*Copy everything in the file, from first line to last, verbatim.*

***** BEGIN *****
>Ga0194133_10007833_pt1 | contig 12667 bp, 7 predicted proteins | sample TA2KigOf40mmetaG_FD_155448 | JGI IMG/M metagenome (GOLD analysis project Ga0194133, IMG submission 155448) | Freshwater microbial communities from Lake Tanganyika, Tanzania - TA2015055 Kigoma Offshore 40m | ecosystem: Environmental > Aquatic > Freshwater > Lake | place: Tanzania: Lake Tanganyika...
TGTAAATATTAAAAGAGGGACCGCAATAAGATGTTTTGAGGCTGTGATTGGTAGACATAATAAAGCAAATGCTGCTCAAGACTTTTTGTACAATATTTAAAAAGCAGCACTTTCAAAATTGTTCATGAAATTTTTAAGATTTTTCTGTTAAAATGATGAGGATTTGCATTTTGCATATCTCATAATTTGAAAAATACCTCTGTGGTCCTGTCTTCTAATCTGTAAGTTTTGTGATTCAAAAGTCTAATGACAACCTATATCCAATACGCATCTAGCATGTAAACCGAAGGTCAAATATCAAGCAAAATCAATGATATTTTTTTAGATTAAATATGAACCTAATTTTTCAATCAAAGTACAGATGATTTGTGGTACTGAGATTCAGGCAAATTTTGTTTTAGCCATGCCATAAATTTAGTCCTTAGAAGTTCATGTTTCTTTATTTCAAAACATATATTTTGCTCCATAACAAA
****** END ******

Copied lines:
>Ga0194133_10007833_pt1 | contig 12667 bp, 7 predicted proteins | sample TA2KigOf40mmetaG_FD_155448 | JGI IMG/M metagenome (GOLD analysis project Ga0194133, IMG submission 155448) | Freshwater microbial communities from Lake Tanganyika, Tanzania - TA2015055 Kigoma Offshore 40m | ecosystem: Environmental > Aquatic > Freshwater > Lake | place: Tanzania: Lake Tanganyika...
TGTAAATATTAAAAGAGGGACCGCAATAAGATGTTTTGAGGCTGTGATTGGTAGACATAATAAAGCAAATGCTGCTCAAGACTTTTTGTACAATATTTAAAAAGCAGCACTTTCAAAATTGTTCATGAAATTTTTAAGATTTTTCTGTTAAAATGATGAGGATTTGCATTTTGCATATCTCATAATTTGAAAAATACCTCTGTGGTCCTGTCTTCTAATCTGTAAGTTTTGTGATTCAAAAGTCTAATGACAACCTATATCCAATACGCATCTAGCATGTAAACCGAAGGTCAAATATCAAGCAAAATCAATGATATTTTTTTAGATTAAATATGAACCTAATTTTTCAATCAAAGTACAGATGATTTGTGGTACTGAGATTCAGGCAAATTTTGTTTTAGCCATGCCATAAATTTAGTCCTTAGAAGTTCATGTTTCTTTATTTCAAAACATATATTTTGCTCCATAACAAA